We believe that the “hundred fold” had reference to the yield borne in the days of the apostles; the “sixty” at the time of the Reformation; the thirty” the days in which we are now living. The history of the last nineteen centuries has witnessed the fulfillment of Christ’s prediction; only a fractional percentage in any land, city or village has responded to the Gospel!

Most of the details of this parable are concerned not with the Sower or the
Seed, but with the various soils in which the Seed fell. In His interpretation the Lord Jesus explained the different soils as representing various classes of those who hear the Word. They are four in number, and may be classified as hard-hearted, shallow-hearted, half-hearted, and whole-hearted. It is important to see that in the parable Christ is speaking not from the standpoint of the divine counsels—for there can be no failure there—but from that of human
accountability. What we have here is the Word of the kingdom addressed to man’s responsibility, the effect it has on him, and his response. Let us now look briefly at each class separately:

1. The wayside hearers. “And when He sowed, some fell by the wayside, and the fowls came and devoured them up . . . when any one hears the word of the kingdom and understands it not, then comes the wicked one, and catches away that which was sown in his heart. This is he which received Seed by the wayside”
(Mat. 13:4, Mat. 13:19). Here, the heart which receives the Seed is unreceptive and unresponsive. It is like the public highway, hardened by the constant traffic of the world. Though the Word is said to be “sown in his heart” it finds no real lodgment in it, and this is what makes it so solemn. The “engrafted word” is that which is received “with meekness,” and for this there must be a laying aside of
“all filthiness and superfluity of naughtiness” (James 1:21). It is at this point that the individual’s accountability comes in, the responsibility of the one who hears the Word.

It is to be noted that it is “when anyone hears the word of the kingdom and understands it not, then comes the wicked one and catches away that which was sown in his heart.” Those who hear the Word are responsible to “understand” it.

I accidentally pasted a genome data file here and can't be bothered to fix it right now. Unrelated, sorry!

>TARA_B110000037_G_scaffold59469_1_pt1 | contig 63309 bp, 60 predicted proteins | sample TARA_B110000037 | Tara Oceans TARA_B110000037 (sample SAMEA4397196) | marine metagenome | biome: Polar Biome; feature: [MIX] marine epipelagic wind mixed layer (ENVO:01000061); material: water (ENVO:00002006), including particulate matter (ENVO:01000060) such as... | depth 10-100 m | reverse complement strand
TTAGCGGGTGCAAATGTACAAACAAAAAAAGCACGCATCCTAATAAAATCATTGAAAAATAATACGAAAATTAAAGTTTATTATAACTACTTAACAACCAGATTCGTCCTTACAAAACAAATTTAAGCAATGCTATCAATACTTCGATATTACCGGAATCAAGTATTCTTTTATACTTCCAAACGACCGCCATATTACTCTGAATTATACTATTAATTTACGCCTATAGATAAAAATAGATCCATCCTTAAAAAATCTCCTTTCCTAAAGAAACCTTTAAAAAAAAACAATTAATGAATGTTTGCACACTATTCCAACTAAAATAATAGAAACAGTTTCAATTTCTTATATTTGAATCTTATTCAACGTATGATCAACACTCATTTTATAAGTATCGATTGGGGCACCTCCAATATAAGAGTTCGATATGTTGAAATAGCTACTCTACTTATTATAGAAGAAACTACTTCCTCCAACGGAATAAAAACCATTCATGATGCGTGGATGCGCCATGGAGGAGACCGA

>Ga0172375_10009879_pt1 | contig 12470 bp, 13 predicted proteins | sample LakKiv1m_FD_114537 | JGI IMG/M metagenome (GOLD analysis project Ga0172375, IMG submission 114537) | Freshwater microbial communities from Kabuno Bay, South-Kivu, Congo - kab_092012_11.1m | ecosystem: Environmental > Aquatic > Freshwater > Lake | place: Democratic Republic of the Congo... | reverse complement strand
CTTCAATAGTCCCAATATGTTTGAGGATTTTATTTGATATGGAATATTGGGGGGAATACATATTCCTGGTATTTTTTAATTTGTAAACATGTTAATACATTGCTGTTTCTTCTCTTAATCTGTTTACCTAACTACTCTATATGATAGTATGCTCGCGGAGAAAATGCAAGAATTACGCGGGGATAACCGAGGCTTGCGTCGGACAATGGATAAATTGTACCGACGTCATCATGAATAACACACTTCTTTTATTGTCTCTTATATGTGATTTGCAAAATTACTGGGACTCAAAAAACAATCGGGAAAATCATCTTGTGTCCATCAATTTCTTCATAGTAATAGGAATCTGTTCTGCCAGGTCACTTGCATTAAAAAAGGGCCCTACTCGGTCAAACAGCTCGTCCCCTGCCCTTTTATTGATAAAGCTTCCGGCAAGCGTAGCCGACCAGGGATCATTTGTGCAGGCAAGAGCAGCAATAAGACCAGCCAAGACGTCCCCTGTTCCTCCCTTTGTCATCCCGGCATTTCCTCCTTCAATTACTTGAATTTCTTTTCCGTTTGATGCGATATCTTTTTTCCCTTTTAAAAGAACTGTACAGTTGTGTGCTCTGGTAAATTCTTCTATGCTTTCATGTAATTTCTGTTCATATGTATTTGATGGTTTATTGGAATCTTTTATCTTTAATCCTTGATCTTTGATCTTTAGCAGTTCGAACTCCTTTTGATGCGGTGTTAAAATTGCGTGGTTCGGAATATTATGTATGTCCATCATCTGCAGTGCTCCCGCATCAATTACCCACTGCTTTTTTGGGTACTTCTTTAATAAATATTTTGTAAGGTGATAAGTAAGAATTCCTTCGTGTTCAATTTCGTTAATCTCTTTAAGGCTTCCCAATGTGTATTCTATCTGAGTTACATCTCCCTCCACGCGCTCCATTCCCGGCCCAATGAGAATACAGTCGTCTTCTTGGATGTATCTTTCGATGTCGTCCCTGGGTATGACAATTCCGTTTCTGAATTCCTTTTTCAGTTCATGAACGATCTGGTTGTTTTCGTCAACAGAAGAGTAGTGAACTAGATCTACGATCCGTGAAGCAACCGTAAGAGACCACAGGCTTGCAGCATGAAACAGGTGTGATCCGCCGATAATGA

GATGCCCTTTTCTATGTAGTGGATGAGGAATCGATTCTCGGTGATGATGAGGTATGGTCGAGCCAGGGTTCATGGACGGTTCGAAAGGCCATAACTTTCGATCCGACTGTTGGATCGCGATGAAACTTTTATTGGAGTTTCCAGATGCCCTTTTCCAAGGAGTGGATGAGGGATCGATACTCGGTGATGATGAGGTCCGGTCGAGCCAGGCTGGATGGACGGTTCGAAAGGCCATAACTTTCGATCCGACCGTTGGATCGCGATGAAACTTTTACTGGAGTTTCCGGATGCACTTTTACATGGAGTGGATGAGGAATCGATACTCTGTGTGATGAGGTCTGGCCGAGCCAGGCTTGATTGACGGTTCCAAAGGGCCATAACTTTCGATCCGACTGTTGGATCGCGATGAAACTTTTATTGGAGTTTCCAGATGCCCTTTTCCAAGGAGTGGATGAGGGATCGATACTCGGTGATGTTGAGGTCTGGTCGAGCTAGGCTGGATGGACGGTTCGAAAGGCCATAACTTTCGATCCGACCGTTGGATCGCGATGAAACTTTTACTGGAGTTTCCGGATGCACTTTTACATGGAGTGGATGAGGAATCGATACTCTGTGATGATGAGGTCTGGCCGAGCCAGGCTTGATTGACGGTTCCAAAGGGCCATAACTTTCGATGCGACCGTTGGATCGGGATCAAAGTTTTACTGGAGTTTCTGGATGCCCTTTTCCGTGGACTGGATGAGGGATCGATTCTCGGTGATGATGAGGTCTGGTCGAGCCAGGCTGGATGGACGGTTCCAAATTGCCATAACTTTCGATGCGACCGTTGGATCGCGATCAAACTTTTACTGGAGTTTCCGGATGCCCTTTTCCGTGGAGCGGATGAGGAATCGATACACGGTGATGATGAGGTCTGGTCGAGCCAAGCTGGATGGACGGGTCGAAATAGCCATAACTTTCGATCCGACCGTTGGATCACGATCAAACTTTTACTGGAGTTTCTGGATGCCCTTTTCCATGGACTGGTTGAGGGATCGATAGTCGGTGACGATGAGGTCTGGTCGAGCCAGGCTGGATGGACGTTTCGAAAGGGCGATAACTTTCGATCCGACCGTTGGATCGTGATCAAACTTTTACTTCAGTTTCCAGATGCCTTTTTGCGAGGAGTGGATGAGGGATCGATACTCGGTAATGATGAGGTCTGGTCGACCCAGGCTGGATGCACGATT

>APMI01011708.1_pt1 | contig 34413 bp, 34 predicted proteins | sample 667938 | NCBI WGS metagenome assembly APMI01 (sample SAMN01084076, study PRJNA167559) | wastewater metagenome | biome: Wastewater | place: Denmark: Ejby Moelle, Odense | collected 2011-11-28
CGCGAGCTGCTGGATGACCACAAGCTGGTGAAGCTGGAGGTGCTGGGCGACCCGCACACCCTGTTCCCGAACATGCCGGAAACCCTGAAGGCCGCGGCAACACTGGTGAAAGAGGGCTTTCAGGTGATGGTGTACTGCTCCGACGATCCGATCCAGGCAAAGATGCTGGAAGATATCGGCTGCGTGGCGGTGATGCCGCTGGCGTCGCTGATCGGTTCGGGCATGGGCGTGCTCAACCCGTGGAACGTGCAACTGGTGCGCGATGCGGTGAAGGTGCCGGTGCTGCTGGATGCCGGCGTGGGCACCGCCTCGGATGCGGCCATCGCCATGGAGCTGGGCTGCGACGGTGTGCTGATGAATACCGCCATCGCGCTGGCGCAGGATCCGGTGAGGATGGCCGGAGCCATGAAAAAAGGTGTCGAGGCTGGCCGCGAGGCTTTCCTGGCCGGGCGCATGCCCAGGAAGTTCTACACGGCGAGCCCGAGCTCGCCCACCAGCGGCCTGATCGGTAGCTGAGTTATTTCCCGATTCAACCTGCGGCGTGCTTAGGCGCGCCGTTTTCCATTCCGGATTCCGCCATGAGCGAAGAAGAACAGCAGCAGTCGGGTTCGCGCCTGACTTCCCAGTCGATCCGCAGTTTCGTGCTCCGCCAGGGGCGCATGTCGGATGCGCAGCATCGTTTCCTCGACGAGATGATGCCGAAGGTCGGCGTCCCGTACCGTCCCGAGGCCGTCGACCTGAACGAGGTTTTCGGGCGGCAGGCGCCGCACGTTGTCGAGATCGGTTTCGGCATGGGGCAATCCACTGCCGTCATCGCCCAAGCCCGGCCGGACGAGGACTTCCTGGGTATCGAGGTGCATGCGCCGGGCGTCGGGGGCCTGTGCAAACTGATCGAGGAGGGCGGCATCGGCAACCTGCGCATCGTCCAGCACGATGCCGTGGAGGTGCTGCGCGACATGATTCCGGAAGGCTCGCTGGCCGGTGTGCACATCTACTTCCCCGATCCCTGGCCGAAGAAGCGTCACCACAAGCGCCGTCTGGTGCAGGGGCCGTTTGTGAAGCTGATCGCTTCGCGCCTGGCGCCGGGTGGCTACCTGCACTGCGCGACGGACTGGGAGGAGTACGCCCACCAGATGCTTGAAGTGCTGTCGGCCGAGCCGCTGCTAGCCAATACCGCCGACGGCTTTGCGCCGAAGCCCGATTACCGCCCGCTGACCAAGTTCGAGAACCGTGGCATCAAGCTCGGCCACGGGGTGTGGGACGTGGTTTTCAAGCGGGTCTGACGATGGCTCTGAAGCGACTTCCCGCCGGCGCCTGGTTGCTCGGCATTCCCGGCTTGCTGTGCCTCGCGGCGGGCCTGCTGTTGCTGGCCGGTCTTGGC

It is true that the natural man receives not the things of the Spirit of God, but he ought to; and that they are “foolishness unto him,” but it ought not so to be. As we are told in 1 Cor. 8:2, “if any man think that he knows anything, he knows
nothing yet as he ought to know.” Understanding of the Word is obtained from
God alone, and it is the responsibility of all who bear and read His Word to cry unto Him, “That which I see not, teach Thou me” (Job. 34:32). His promise is “the meek will He teach His way” (Psa. 25:9). But if there is no humbling of the heart before God, no seeking wisdom from above, then will there be no “understanding” of the Word; and the Devil will “catch away” that which we have heard or read: but we shall have only ourselves to blame!

2. The stony-ground hearers. “Some fell upon stony places, where they had
not much earth: and forthwith they sprung up, because they had no deepness of earth: And when the sun was up, they were scorched; and because they had no root, they withered away . . . He that received the seed into stony places, the
same is he which hears the Word, and anon with joy receives it; yet has he not root in himself, but endures for awhile: for when tribulation or persecution arises because of the Word, by and by he is offended” (Mat. 13:5-6, Mat. 13:20-21).
The type of ground that is here referred to, is that where the bed is of rock, with only a thin layer of earth over it. In this shallow soil the seed is received, but the growth is but superficial. Our Lord’s interpretation at once identifies the particular class of hearers which are here in view. At first they promise well, but
later prove very disappointing. What we have here is lack of depth. The emotions have been moved, but the conscience has not been searched; there is a natural “joy” but no deep conviction or true repentance. When a Divine work of grace is wrought in a soul, the first effects of the Word upon it are not to produce peace and joy, but contrition, humility and sorrow.

The sad thing is, that today almost everything connected with modern evangelistic (?) effort is calculated to produce just this very type of hearer. The “bright singing,” the sentimentality of the hymns (?), the preacher’s appeals to the emotions, the demand of the churches for visible and quick “results,” produce nothing but superficial returns. Sinners are urged to make a prompt “decision,” are rushed to the “penitent form,” and then assured that all is well with them; and the poor deluded soul leaves with a false and evanescent “joy.” And the deplorable thing is that many of the Lord’s own people are supporting and fellow-shipping this Christ-dishonoring and soul-deceiving burlesque of true Gospel ministry.

“But endures for awhile.” “This is the flesh at its fairest; capable of coming so near to the kingdom of God, and all the more manifesting its hopeless nature.